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20 November 2012

Stupid Programming Tricks #15 -- @SHARE the pain with FIX

What is the deal with shared members?

Have you ever been to a conference or seminar or webinar or meeting or whatever, and asked a seemingly simple question and just stumped the presenter 100%?  Some blather on forever hoping that the noise will confuse you, others pause, look at you with that I-hate-you-because-you-have-uncovered-a-chink-in-my-intellectual-armor-but-I-cannot-show-that-my-ignorance-is-causing-me-angst look (What, you’re not familiar with that? – go on, stump a self-important consultant <grin> and see what he does.), and will then say, “That’s a really good question.  We’ll cover that later.”  FWIW, I have noticed that later never comes.  <even bigger grin>

Adventures in deflating self-important people are always fun, except of course when you are the target, or at least are collateral damage.  What I’m talking about is this thread over on what-is-possibly-my-favorite-board-in-the-whole-wide-world, Network54:

Anyway, I am a consultant, hopefully not self-important, and I was 110% (Sammy Davis, Jr., one of my favorite singers – yeah I know what you’re thinking, but check out his older stuff, no Candy Man for me – always gave an impossible 110% effort when entertaining, so he is my blog idol) stumped by this question.  

Later is now, at least for shared members.

Back up a bit

A super quick review – shared members are members that are referenced in more than one hierarchy, but only stored once.  A simple example of this is Sample.Basic’s Product dimension which has a Diet parent and three shared children as shown below:

Shared members + @REMOVE + FIX = huh?

Check out this thread.  Passing over the fact that I 100% (or should that be 110% in keeping with my Sammy Davis, Jr. theme?) forgot that I participated quite extensively in that thread, I proved that FIX statements with @REMOVE and shared members do not work.  Do not work?  Yup.  

Case #1 – First you don’t see it

All I am doing is removing the member 200-10/Old Fashioned from the FIX scope.  The database is empty, I am forcing the creation of blocks on sparse calculation, and my expectation is that Sales in Jan, Actual, and every product but 200-10 will have a value of 100.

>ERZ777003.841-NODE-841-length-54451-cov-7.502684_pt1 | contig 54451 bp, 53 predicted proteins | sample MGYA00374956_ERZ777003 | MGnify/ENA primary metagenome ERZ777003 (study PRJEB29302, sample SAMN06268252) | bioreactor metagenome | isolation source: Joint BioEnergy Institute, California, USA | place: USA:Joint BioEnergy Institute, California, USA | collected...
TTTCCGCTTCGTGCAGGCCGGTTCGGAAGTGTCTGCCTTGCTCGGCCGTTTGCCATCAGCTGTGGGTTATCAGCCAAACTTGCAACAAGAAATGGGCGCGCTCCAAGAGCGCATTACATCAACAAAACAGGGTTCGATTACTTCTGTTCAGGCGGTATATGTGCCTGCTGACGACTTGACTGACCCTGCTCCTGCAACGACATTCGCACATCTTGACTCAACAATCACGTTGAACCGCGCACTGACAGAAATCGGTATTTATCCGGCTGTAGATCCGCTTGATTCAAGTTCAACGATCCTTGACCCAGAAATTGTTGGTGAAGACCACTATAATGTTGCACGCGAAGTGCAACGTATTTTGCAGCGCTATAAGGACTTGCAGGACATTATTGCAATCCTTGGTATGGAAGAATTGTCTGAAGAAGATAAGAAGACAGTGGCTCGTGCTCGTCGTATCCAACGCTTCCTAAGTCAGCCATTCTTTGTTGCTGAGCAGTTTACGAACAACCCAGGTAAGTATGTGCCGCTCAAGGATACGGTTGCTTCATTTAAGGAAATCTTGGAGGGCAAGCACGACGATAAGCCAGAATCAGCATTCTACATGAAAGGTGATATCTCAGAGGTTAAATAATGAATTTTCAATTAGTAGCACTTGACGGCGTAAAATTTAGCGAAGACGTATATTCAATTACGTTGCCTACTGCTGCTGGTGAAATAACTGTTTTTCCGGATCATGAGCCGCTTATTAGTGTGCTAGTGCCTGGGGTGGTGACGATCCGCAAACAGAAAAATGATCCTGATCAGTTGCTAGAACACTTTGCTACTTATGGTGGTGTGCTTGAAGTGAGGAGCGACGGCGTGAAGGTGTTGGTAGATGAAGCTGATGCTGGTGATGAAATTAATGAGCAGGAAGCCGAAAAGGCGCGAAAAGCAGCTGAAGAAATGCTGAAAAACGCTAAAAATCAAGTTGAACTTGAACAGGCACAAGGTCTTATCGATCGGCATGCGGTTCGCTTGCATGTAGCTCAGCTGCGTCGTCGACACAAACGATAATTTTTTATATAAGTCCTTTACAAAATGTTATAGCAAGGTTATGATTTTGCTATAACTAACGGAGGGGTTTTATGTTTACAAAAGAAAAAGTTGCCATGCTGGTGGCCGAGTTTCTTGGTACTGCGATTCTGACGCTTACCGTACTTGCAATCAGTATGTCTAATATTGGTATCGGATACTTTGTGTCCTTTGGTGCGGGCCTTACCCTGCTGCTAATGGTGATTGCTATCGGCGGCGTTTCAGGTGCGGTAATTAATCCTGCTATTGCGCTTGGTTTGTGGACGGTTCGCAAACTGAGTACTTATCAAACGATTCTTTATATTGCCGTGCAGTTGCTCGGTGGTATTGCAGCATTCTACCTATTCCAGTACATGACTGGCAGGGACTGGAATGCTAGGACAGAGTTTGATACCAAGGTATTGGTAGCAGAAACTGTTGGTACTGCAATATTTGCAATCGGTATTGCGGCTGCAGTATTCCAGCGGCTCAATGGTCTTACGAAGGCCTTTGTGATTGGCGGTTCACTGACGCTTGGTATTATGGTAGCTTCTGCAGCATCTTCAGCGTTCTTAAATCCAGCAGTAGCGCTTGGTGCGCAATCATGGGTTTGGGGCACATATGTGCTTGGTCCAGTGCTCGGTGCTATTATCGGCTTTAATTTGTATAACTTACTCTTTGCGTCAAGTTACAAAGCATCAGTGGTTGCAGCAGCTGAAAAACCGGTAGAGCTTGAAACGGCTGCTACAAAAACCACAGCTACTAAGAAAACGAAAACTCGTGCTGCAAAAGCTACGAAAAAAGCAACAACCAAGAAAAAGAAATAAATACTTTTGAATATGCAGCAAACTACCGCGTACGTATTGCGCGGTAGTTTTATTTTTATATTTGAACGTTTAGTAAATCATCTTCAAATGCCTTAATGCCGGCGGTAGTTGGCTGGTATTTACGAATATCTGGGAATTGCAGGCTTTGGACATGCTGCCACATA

Yup, just as expected – 200-10 is #Missing which is just what the code said to do – all level zero Products except 200-10.


Case #2 – And now you do

If I clear out the database, and then change the scope so that the FIX now removes 200-20 – that is the shared Diet Root Beer, the code looks the same except for the member name.  The result should be the same as the above, but just for a different member.


And what do we get?



Whoops.  That wasn’t what was suppsoed to happen, was it.  And of course we now see it twice, once in the stored location as a child of 200 and again as a shared child under Diet.  Huh?

Don’t believe me?  Remove the entire Diet hierarchy from your copy of Sample.Basic – 200-20 will then not have a value of 100, it will be #Missing.  Shared members are behaving in an interesting, yet confusing manner.  Hang on, it’s about to get more confusing.

Case #3 – Trying yet again, the same but differently, and getting different results

What happens if I change the hierarchy a wee bit?  In the below example, I have created a new parent, Total Product, and pushed products 100, 200, 300, and 400 underneath it.  Diet is now a sibling to Total Product.  What oh what oh what do you suppose happens when the same code as above gets applied to this?

The code in all its glory.  I have expanded this to all three shared members but really, the logic is the same.


A great big heaping bowl of whaaaaaaaaaat?  Doesn’t taste very good, does it?

Or maybe it’s just an acquired taste?  How oh how oh how did 100-20, 200-20, and 300-30 not get valued?  That is what we wanted, right?  Do we have an answer?  We are getting close.

Case #4 – Variation on a theme by Shared

What happens if I go after “Diet”?  FWIW, I also stuck a @LIST around Diet’s @RELATIVE – no difference in behavior.